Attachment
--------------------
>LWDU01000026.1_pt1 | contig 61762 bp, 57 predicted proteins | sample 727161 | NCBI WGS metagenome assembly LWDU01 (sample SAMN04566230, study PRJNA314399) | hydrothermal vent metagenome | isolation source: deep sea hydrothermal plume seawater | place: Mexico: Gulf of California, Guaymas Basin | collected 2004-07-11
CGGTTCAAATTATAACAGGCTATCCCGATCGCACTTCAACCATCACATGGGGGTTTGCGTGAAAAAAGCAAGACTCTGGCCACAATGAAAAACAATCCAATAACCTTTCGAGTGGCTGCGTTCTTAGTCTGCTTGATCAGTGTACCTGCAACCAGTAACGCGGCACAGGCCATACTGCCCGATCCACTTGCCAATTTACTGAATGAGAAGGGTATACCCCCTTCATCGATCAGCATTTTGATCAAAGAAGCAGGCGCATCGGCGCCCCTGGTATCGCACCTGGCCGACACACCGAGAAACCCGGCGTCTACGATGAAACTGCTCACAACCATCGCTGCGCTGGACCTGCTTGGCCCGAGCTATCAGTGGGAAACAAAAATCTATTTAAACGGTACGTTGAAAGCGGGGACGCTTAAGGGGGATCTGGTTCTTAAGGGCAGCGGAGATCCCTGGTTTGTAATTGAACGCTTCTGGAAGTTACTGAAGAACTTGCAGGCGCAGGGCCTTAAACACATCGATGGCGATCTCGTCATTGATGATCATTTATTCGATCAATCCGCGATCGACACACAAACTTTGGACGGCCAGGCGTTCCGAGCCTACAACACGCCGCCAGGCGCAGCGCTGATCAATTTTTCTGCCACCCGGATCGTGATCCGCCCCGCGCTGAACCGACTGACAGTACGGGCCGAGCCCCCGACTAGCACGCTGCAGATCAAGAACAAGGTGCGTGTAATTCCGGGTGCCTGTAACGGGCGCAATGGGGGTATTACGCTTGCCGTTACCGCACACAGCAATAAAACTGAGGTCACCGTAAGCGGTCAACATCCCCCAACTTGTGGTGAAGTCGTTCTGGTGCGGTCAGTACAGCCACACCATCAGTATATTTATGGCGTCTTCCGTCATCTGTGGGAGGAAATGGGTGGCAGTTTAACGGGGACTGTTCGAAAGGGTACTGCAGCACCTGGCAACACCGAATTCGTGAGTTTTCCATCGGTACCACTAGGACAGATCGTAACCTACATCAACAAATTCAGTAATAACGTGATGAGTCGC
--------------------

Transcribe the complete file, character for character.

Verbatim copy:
>LWDU01000026.1_pt1 | contig 61762 bp, 57 predicted proteins | sample 727161 | NCBI WGS metagenome assembly LWDU01 (sample SAMN04566230, study PRJNA314399) | hydrothermal vent metagenome | isolation source: deep sea hydrothermal plume seawater | place: Mexico: Gulf of California, Guaymas Basin | collected 2004-07-11
CGGTTCAAATTATAACAGGCTATCCCGATCGCACTTCAACCATCACATGGGGGTTTGCGTGAAAAAAGCAAGACTCTGGCCACAATGAAAAACAATCCAATAACCTTTCGAGTGGCTGCGTTCTTAGTCTGCTTGATCAGTGTACCTGCAACCAGTAACGCGGCACAGGCCATACTGCCCGATCCACTTGCCAATTTACTGAATGAGAAGGGTATACCCCCTTCATCGATCAGCATTTTGATCAAAGAAGCAGGCGCATCGGCGCCCCTGGTATCGCACCTGGCCGACACACCGAGAAACCCGGCGTCTACGATGAAACTGCTCACAACCATCGCTGCGCTGGACCTGCTTGGCCCGAGCTATCAGTGGGAAACAAAAATCTATTTAAACGGTACGTTGAAAGCGGGGACGCTTAAGGGGGATCTGGTTCTTAAGGGCAGCGGAGATCCCTGGTTTGTAATTGAACGCTTCTGGAAGTTACTGAAGAACTTGCAGGCGCAGGGCCTTAAACACATCGATGGCGATCTCGTCATTGATGATCATTTATTCGATCAATCCGCGATCGACACACAAACTTTGGACGGCCAGGCGTTCCGAGCCTACAACACGCCGCCAGGCGCAGCGCTGATCAATTTTTCTGCCACCCGGATCGTGATCCGCCCCGCGCTGAACCGACTGACAGTACGGGCCGAGCCCCCGACTAGCACGCTGCAGATCAAGAACAAGGTGCGTGTAATTCCGGGTGCCTGTAACGGGCGCAATGGGGGTATTACGCTTGCCGTTACCGCACACAGCAATAAAACTGAGGTCACCGTAAGCGGTCAACATCCCCCAACTTGTGGTGAAGTCGTTCTGGTGCGGTCAGTACAGCCACACCATCAGTATATTTATGGCGTCTTCCGTCATCTGTGGGAGGAAATGGGTGGCAGTTTAACGGGGACTGTTCGAAAGGGTACTGCAGCACCTGGCAACACCGAATTCGTGAGTTTTCCATCGGTACCACTAGGACAGATCGTAACCTACATCAACAAATTCAGTAATAACGTGATGAGTCGC